Linear and Branched Perfluorooctane Sulfonate Isomer Patterns in Herring Gull Eggs from Colonial Sites Across the Laurentian Great Lakes
journal contributionposted on 15.05.2010, 00:00 by Wouter A. Gebbink, Robert J. Letcher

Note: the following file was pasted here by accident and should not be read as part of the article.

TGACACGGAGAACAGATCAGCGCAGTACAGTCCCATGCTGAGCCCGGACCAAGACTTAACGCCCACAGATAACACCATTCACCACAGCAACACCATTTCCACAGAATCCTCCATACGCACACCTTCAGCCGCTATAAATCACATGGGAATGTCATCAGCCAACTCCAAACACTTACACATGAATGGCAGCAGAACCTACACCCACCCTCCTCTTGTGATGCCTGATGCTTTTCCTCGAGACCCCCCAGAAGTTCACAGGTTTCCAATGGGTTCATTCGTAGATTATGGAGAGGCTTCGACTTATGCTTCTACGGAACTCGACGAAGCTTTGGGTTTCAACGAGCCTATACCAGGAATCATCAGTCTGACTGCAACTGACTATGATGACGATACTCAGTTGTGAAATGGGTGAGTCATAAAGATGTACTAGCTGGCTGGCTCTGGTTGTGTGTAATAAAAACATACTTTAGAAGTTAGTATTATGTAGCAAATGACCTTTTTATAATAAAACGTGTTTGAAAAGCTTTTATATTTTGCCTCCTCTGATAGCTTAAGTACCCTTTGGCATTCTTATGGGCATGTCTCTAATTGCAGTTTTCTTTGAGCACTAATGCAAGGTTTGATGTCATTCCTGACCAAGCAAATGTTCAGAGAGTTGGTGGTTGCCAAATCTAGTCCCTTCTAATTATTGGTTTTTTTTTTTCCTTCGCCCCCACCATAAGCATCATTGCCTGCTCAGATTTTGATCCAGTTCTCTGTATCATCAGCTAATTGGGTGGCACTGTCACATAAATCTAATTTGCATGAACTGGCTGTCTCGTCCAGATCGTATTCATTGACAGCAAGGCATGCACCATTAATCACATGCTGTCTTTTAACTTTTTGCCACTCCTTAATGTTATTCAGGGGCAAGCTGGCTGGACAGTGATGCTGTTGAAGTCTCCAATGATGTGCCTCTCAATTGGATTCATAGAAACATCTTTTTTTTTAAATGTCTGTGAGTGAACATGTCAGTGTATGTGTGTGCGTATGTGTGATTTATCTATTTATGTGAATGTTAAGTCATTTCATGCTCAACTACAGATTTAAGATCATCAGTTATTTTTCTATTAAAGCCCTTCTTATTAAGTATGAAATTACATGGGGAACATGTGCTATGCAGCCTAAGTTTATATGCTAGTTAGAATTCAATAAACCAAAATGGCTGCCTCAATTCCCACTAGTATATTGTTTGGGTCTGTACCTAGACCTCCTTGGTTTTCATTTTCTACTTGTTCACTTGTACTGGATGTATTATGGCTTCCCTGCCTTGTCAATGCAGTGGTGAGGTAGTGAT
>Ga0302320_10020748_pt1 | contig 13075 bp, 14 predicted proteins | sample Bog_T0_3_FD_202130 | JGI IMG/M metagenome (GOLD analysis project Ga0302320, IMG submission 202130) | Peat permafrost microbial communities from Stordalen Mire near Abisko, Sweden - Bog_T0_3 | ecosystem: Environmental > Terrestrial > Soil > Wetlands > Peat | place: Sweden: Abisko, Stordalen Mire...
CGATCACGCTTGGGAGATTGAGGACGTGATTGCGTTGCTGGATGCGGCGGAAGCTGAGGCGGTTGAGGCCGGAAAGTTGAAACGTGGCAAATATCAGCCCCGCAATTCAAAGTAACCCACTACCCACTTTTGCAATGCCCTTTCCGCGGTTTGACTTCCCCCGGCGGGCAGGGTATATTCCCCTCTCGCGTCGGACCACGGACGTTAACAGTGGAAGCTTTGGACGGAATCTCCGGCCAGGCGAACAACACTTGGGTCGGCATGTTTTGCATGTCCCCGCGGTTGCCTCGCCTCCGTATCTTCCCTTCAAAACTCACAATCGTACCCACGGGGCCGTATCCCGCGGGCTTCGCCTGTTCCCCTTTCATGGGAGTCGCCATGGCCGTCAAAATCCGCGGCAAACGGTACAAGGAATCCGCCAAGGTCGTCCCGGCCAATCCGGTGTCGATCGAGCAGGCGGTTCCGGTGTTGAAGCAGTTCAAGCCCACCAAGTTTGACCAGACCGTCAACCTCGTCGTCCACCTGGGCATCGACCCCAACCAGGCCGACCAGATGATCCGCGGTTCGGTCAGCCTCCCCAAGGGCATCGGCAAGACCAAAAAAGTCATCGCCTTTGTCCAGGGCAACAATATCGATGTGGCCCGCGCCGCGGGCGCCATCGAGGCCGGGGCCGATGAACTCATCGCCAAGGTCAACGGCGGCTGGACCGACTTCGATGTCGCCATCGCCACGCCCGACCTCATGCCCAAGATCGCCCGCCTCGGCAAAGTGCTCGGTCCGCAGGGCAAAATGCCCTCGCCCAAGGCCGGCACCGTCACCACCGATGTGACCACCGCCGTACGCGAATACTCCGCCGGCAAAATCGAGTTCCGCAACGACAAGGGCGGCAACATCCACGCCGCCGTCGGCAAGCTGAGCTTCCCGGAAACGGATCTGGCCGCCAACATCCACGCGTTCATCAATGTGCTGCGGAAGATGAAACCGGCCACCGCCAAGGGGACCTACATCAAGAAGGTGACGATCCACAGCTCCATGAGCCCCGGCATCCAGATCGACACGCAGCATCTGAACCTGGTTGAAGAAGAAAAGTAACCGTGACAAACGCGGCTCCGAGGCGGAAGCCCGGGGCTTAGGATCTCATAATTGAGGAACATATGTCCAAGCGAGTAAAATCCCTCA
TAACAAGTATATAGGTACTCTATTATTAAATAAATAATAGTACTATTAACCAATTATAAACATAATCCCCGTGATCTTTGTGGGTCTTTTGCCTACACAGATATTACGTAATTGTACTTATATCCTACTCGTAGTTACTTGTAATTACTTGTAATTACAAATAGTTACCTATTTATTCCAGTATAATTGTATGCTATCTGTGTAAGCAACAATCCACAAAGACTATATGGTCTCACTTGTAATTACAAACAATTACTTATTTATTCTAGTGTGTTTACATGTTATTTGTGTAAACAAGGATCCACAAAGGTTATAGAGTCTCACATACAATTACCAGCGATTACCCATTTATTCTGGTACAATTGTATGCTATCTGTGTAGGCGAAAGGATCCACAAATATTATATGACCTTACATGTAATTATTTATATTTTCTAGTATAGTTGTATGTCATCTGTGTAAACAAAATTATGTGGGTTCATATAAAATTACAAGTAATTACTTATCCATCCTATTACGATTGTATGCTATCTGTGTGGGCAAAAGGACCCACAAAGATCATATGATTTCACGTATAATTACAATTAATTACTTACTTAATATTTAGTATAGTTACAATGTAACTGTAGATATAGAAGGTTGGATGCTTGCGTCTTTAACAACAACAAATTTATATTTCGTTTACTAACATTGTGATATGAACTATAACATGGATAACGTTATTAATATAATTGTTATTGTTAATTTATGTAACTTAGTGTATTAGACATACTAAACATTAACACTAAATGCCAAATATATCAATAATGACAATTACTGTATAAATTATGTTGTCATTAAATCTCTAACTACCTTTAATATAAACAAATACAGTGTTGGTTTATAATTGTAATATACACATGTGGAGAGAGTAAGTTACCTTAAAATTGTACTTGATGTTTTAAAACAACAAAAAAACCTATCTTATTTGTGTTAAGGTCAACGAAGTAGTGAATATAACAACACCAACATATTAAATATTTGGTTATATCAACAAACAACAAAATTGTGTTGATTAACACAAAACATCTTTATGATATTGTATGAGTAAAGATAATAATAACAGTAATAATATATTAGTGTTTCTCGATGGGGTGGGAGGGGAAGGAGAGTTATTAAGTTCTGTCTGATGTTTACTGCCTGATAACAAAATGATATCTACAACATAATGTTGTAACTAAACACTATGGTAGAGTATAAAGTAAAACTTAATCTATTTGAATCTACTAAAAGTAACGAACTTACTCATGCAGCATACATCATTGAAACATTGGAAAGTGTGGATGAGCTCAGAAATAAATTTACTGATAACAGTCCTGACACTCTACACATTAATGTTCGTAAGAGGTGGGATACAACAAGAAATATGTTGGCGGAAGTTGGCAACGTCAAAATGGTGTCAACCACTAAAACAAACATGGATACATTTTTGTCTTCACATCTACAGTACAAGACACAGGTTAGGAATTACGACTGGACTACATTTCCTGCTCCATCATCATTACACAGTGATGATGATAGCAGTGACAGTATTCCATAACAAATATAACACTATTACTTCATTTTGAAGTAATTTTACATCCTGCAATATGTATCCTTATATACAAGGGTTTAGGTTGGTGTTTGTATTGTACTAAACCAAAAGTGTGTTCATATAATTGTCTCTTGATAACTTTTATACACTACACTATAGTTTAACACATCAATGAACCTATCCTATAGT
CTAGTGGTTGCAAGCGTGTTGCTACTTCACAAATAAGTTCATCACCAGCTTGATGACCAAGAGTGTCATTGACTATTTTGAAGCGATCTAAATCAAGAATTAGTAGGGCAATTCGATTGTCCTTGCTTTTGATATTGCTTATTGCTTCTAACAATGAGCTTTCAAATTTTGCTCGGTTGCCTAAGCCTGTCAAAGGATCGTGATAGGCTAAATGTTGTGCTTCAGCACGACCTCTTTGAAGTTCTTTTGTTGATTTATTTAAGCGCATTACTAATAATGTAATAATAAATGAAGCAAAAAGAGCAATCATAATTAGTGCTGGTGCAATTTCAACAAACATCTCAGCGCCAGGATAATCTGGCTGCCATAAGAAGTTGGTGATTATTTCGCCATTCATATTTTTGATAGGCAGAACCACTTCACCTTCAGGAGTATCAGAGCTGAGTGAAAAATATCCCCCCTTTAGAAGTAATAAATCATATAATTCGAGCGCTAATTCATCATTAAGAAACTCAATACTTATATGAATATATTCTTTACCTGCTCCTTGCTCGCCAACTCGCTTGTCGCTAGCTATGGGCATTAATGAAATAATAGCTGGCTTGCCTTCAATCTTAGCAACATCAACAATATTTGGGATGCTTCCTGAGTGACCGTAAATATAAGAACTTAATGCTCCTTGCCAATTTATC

Linear and branched (six mono(trifluoromethyl) and four di(trifluoromethyl)) isomers of the bioaccumulative contaminant perfluorooctane sulfonate (PFOS) were analyzed for and the spatial patterns examined in individual herring gull (Larus argentatus) eggs (n = 13 per site) collected (in 2007) from 15 colonies across the Laurentian Great Lakes of North America. Linear PFOS (n-perfluoro-1-octanesulfonate (L-PFOS)) consistently dominated the isomer pattern in all eggs, comprising between 95.0% and 98.3% of the ∑PFOS concentration. L-PFOS was highly enriched in the gull eggs as the ∑branched-PFOS to L-PFOS isomer concentration ratios were very constant (overall average 0.038 ± 0.001) and much lower compared to technical PFOS (range 0.27−0.54). The highest proportions of L-PFOS were generally observed in the eggs from the lower lakes (Erie and Ontario) colonies. All six mono(trifluoromethyl) branched isomers, or perfluoro-n-methyl-heptanesulfonates where n describes the carbon of the hydrocarbon chain were there is trifluoromethyl substitution relative to the sulfonate terminal group, were detected in the eggs from all the colonies. For example, P1MHpS is perfluoro-1-methyl-heptanesulfonate. Comparable to technical PFOS (T-PFOS), the percentage of the mono(trifluoromethyl) isomer to ∑PFOS concentration decreased as the branch substitution was located closer to the sulfonate group, that is, P6MHpS (0%−2.5%), P5MHpS (0.43%−1.18%), P4MHpS (0.25%−0.69%), and P3MHpS (0.32%−0.74%). Although at even lower fractional composition than the mono(trifluoromethyl) isomers, of the di(trifluoromethyl) isomers, detected in >60% of the individual eggs per site was P35DMHxS and P45DMHxS for Toronto Harbour (Lake Ontario), P35DMHxS for Chantry (Lake Huron) and Fighting Island (Detroit River), and P45DMHxS for Gull Island (Lake Michigan). Relative to T-PFOS, and independent of colonial location, the high and consistent enrichment of L-PFOS in gull eggs is likely a function of several processes including PFOS or precursor sources, and isomer-specific PFOS or precursor exposure, accumulation, biotransformation, retention and/or elimination. The results of this study suggests that the apparent dilution of the mono(fluoromethyl) isomers from environmental processes that occur prior to final accumulation in herring gull eggs, is independent of the mono(fluoromethyl) isomer structure.